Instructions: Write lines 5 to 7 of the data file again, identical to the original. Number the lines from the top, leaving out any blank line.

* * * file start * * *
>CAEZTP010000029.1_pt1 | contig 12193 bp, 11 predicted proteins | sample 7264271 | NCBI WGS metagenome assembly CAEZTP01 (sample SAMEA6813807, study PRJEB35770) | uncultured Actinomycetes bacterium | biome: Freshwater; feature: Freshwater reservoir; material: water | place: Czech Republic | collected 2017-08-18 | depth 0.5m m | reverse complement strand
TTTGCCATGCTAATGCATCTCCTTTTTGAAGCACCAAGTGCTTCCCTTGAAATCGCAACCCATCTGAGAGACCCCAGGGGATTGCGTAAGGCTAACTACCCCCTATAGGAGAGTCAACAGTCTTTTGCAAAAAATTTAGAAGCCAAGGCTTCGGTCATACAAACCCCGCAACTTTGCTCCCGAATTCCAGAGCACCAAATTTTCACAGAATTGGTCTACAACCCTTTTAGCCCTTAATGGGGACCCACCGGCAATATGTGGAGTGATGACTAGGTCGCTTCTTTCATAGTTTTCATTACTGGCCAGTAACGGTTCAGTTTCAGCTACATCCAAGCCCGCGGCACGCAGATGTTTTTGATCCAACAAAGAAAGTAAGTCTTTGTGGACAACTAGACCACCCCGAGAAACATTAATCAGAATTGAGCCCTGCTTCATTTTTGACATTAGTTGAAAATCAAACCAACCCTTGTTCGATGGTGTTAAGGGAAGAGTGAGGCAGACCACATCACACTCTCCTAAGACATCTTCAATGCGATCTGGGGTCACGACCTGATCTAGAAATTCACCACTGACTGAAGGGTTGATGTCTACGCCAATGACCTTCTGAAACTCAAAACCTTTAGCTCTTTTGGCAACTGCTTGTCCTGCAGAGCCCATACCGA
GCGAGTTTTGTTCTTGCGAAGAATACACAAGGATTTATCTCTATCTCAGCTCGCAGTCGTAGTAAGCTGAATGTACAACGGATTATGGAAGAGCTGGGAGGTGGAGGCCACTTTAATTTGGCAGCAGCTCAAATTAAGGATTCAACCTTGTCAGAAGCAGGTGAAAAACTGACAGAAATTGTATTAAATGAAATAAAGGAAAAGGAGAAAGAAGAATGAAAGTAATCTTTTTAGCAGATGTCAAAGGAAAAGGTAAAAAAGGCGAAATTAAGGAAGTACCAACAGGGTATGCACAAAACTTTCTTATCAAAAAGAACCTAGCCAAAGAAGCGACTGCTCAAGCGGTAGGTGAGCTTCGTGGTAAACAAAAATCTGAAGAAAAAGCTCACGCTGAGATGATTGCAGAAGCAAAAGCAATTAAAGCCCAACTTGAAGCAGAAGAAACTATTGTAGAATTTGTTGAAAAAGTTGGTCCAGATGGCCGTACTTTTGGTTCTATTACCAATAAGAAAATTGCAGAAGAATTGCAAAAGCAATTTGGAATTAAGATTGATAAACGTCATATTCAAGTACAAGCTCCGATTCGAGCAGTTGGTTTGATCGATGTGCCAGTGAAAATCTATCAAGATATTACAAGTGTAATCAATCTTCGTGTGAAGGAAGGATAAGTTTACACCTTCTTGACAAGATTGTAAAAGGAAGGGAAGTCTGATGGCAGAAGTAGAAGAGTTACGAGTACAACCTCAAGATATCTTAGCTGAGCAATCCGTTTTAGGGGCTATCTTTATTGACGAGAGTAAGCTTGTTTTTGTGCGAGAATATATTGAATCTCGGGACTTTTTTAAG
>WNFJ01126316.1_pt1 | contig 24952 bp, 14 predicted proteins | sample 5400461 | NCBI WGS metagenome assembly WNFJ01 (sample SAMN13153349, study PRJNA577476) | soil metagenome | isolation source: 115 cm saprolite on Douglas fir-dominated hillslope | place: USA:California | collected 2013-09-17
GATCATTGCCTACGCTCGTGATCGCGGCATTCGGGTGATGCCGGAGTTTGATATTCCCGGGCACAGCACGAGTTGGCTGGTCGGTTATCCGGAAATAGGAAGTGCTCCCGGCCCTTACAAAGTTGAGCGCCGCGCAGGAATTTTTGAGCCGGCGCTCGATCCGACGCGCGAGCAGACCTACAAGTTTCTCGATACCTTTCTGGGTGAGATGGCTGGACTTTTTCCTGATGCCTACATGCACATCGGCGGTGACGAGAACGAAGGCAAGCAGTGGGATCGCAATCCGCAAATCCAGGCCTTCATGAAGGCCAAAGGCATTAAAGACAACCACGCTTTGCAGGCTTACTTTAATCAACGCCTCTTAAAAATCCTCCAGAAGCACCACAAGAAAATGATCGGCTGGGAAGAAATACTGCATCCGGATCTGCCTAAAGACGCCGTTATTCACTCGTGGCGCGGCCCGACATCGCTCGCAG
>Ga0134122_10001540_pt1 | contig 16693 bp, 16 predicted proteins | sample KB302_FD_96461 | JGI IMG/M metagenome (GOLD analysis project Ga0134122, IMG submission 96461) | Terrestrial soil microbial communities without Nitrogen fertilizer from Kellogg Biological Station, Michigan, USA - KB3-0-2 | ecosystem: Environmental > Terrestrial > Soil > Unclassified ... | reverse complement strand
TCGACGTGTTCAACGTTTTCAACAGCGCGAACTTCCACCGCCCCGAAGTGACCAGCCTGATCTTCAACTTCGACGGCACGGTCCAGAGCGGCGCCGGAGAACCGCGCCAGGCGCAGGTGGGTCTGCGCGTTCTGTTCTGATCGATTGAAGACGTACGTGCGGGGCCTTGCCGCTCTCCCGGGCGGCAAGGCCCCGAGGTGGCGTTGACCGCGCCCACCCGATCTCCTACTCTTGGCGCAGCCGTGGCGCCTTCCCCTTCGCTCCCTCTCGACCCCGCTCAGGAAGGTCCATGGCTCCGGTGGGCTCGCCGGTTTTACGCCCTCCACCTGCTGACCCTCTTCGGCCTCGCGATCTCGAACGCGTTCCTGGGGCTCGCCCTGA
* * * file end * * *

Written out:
GATCATTGCCTACGCTCGTGATCGCGGCATTCGGGTGATGCCGGAGTTTGATATTCCCGGGCACAGCACGAGTTGGCTGGTCGGTTATCCGGAAATAGGAAGTGCTCCCGGCCCTTACAAAGTTGAGCGCCGCGCAGGAATTTTTGAGCCGGCGCTCGATCCGACGCGCGAGCAGACCTACAAGTTTCTCGATACCTTTCTGGGTGAGATGGCTGGACTTTTTCCTGATGCCTACATGCACATCGGCGGTGACGAGAACGAAGGCAAGCAGTGGGATCGCAATCCGCAAATCCAGGCCTTCATGAAGGCCAAAGGCATTAAAGACAACCACGCTTTGCAGGCTTACTTTAATCAACGCCTCTTAAAAATCCTCCAGAAGCACCACAAGAAAATGATCGGCTGGGAAGAAATACTGCATCCGGATCTGCCTAAAGACGCCGTTATTCACTCGTGGCGCGGCCCGACATCGCTCGCAG
>Ga0134122_10001540_pt1 | contig 16693 bp, 16 predicted proteins | sample KB302_FD_96461 | JGI IMG/M metagenome (GOLD analysis project Ga0134122, IMG submission 96461) | Terrestrial soil microbial communities without Nitrogen fertilizer from Kellogg Biological Station, Michigan, USA - KB3-0-2 | ecosystem: Environmental > Terrestrial > Soil > Unclassified ... | reverse complement strand
TCGACGTGTTCAACGTTTTCAACAGCGCGAACTTCCACCGCCCCGAAGTGACCAGCCTGATCTTCAACTTCGACGGCACGGTCCAGAGCGGCGCCGGAGAACCGCGCCAGGCGCAGGTGGGTCTGCGCGTTCTGTTCTGATCGATTGAAGACGTACGTGCGGGGCCTTGCCGCTCTCCCGGGCGGCAAGGCCCCGAGGTGGCGTTGACCGCGCCCACCCGATCTCCTACTCTTGGCGCAGCCGTGGCGCCTTCCCCTTCGCTCCCTCTCGACCCCGCTCAGGAAGGTCCATGGCTCCGGTGGGCTCGCCGGTTTTACGCCCTCCACCTGCTGACCCTCTTCGGCCTCGCGATCTCGAACGCGTTCCTGGGGCTCGCCCTGA